Tech

Energy costs for electric cars: how expensive will traction current be?

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In the charging station expansion plans for 2020, the federal government made its goal clear: the ratio of charging points to approved e-cars should remain around 1:10. This roughly corresponds to the status of the beginning of 2019. Although the vast majority of charging processes are to continue to take place at home (the authorities reckon with 75 to 85 percent), the signal for charging station operators was more than clear: They have to earn money at today’s level of capacity utilization. That is why so much happened in the tariff jungle in 2020, and that is why something continues to change almost every week. Here we give recommendations for tariffs that we want to keep up to date for a while. All prices apply to Germany.

We mostly recommended the EnBW tariff on the car channel. It’s called “Mobility +”, comes with an app and card and costs 5 euros a month basic fee. One kWh on an alternating current charger (AC) costs 29 cents, one kWh on a direct current fast charger (DC) costs 39 cents. There is no basic fee for ADAC members, they can use it as an “ADAC e-Charge”. For people who hardly ever charge outside the home, there is a tariff variant (“Standard”) that is exempt from the basic fee and in which the kWh costs 10 cents more each.

EWE Go also offers the same price (39/49 cents / kWh AC / DC, no basic fee), but including Ionity, which EnBW lacks. Thanks to roaming, Mobility + supplies you with electricity at over 100,000 charging points in Germany and neighboring countries – for a simple kWh price anywhere in the roaming area. Therefore we like to recommend it. The crux of the whole thing, however: EnBW is probably currently paying extra, especially for high-priced roaming pillars, where the customer still pays their guaranteed tariff, while EnBW pays the pillar price, which is often higher.

So we all fearfully hope that the southern German energy company will hold out even longer with this offer, because even at a household electricity level of 30 cents / kWh, driving an electric car isn’t particularly cheap. In order to absorb the worst cost peaks, EnBW has already changed the contract for Mobility +. Since autumn 2020, blocking fees have been applied for idle times of more than 4 hours (10 cents / minute up to a maximum of 12 euros). The adjustment is understandable, but plugging it into the AC pillar overnight for lantern parkers is no longer economical.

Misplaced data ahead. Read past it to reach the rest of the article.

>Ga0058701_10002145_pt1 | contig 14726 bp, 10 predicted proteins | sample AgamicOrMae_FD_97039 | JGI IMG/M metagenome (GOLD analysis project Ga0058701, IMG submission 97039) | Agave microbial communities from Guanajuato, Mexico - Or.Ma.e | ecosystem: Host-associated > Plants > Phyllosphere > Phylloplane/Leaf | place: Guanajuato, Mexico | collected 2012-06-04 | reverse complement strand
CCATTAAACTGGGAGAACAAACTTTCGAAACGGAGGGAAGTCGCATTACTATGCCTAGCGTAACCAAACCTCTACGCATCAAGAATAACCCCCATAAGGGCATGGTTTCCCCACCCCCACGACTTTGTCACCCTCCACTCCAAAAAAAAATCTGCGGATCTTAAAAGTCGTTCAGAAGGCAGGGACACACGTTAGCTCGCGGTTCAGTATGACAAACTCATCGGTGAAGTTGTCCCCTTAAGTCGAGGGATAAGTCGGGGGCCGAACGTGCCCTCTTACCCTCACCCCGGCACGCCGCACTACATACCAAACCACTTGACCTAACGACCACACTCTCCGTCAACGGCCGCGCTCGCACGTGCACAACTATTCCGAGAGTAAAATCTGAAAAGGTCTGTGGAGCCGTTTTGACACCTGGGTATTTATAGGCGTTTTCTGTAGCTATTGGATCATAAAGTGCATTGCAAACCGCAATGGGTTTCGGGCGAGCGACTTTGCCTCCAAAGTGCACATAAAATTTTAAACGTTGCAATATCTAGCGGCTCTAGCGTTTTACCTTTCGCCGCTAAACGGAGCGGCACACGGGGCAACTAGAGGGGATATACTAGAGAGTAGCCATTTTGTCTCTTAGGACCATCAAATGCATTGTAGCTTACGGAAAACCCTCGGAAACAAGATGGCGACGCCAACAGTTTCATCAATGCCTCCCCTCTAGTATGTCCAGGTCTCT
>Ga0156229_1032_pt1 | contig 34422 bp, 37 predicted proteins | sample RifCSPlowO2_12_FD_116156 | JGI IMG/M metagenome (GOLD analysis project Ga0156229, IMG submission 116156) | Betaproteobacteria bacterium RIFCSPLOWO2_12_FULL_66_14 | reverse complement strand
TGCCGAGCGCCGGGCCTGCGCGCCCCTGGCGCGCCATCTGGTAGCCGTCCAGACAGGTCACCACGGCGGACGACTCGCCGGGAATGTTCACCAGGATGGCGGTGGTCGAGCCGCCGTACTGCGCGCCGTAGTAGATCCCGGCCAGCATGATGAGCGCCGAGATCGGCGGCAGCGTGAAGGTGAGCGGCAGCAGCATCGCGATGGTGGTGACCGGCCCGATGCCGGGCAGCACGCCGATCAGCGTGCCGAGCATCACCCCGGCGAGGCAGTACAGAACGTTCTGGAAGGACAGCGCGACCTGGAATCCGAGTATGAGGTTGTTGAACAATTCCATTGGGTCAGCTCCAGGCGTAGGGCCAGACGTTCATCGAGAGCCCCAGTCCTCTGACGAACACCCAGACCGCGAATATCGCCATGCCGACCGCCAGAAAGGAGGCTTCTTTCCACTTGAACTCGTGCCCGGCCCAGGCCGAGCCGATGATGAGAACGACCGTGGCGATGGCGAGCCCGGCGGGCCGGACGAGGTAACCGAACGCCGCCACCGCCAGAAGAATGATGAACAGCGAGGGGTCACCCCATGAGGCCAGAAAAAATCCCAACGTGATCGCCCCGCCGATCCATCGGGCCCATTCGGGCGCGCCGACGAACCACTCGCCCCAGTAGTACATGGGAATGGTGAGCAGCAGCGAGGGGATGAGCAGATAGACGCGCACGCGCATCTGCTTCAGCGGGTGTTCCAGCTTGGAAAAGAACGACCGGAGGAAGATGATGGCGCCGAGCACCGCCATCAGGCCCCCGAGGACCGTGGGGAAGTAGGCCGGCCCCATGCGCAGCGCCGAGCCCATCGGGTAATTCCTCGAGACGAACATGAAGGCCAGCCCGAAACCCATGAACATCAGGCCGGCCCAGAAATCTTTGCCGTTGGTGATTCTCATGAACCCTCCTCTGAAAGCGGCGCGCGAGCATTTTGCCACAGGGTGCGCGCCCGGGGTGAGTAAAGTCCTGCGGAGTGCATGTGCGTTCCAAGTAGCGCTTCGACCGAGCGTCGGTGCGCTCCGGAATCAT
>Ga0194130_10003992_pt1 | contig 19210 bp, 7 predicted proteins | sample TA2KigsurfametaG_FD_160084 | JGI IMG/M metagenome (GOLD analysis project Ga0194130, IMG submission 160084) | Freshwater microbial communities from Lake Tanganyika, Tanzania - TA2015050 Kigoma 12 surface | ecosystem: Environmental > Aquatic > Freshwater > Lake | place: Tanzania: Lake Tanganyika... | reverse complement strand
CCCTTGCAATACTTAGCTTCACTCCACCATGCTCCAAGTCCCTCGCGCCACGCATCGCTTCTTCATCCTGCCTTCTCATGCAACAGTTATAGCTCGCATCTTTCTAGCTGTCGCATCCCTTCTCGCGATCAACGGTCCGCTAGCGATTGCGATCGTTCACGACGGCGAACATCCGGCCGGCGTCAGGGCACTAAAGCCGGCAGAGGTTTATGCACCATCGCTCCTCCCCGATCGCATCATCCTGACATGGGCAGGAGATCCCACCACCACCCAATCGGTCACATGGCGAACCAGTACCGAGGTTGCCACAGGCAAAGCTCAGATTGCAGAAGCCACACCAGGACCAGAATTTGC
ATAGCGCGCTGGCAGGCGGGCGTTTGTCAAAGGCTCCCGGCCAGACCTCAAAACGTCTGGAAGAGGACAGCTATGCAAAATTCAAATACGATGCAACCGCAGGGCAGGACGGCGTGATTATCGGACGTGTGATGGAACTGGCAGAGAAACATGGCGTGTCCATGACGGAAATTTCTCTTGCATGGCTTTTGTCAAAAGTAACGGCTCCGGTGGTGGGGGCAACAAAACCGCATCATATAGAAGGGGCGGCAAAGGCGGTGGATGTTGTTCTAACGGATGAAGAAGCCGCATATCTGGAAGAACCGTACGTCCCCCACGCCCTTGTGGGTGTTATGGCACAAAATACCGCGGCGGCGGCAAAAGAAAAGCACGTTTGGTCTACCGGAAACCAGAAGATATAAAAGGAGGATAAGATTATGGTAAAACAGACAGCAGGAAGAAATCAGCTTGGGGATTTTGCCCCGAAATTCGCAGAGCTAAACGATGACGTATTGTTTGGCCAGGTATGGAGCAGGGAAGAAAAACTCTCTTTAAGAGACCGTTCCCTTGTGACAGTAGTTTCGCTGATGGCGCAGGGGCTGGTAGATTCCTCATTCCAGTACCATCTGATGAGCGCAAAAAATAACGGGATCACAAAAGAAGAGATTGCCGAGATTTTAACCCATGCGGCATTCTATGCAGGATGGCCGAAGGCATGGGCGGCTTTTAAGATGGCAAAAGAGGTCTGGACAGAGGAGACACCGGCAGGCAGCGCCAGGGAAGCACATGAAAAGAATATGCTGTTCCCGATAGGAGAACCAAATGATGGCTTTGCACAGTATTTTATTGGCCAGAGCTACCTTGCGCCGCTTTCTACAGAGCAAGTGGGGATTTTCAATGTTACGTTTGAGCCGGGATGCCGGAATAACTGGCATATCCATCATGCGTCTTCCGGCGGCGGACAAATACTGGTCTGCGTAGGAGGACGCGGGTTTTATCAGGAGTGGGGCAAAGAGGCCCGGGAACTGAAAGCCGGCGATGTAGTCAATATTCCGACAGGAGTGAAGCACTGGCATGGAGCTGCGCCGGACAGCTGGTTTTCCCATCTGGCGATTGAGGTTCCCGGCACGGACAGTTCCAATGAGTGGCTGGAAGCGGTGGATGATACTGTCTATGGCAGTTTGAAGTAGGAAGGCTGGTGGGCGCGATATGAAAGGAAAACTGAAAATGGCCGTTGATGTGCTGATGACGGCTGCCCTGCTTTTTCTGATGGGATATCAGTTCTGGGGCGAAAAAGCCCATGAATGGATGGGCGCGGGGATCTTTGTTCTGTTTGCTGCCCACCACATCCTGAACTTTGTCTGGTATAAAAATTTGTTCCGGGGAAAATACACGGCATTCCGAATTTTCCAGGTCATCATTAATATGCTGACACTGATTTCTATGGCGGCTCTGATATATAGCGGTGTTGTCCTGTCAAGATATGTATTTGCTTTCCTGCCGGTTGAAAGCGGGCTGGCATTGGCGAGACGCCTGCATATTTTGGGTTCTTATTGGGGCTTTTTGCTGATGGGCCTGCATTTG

In addition, the tariff has recently been restricted to private individuals and to a maximum of 800 kWh per month – loss hedging. If this value is exceeded “for at least two out of three consecutive months”, “EnBW reserves the right to terminate this contract and offer the customer a tariff that is adequate for his consumption.” Commercial charging is no longer included in the contract, so strictly speaking, company cars too. The contract explicitly and “in particular” names taxis, ridesharing services and delivery companies. So there will probably soon be a commercial, more expensive tariff from this house.

The Ionity consortium made headlines with their message at the time that they were charging 79 cents / kWh for charging customers without a contract – an incredibly high amount for the circumstances at the time (at the beginning of 2021 it only looked half as bad, right?). Ionity justified the procedure with the costs of the fast charger. However, Ionity also offered charging service providers such as EnBW such high prices in roaming that the Ionity charging stations soon dropped out of Mobility + ‘s roaming network. Since then, customers can no longer pay at Ionity columns with these apps / charging cards.

ADAC e-Charge: An absolute no-brainer for ADAC members.

(Image: Clemens Gleich)

At the turn of the year, Plugsurfing also dropped its “Plus” tariff for Germany, which offered Ionity for 34 cents at a monthly basic fee of 20 euros – interesting for frequent drivers with high charging capacities. Plugsurfing Plus is only available in Belgium and the Netherlands. At the same time, Plugsurfing increased the remaining normal tariffs on January 15, 2021 to 49 cents / kWh AC, 69 cents DC and 109 cents on Ionity columns. Yes, you read that right: Plugsurfing charges you EUR 1.09 per kWh of Ionity columns. This is another example of “worse than useless” because then you can just take Ionity’s 79 cents blank for non-contractors.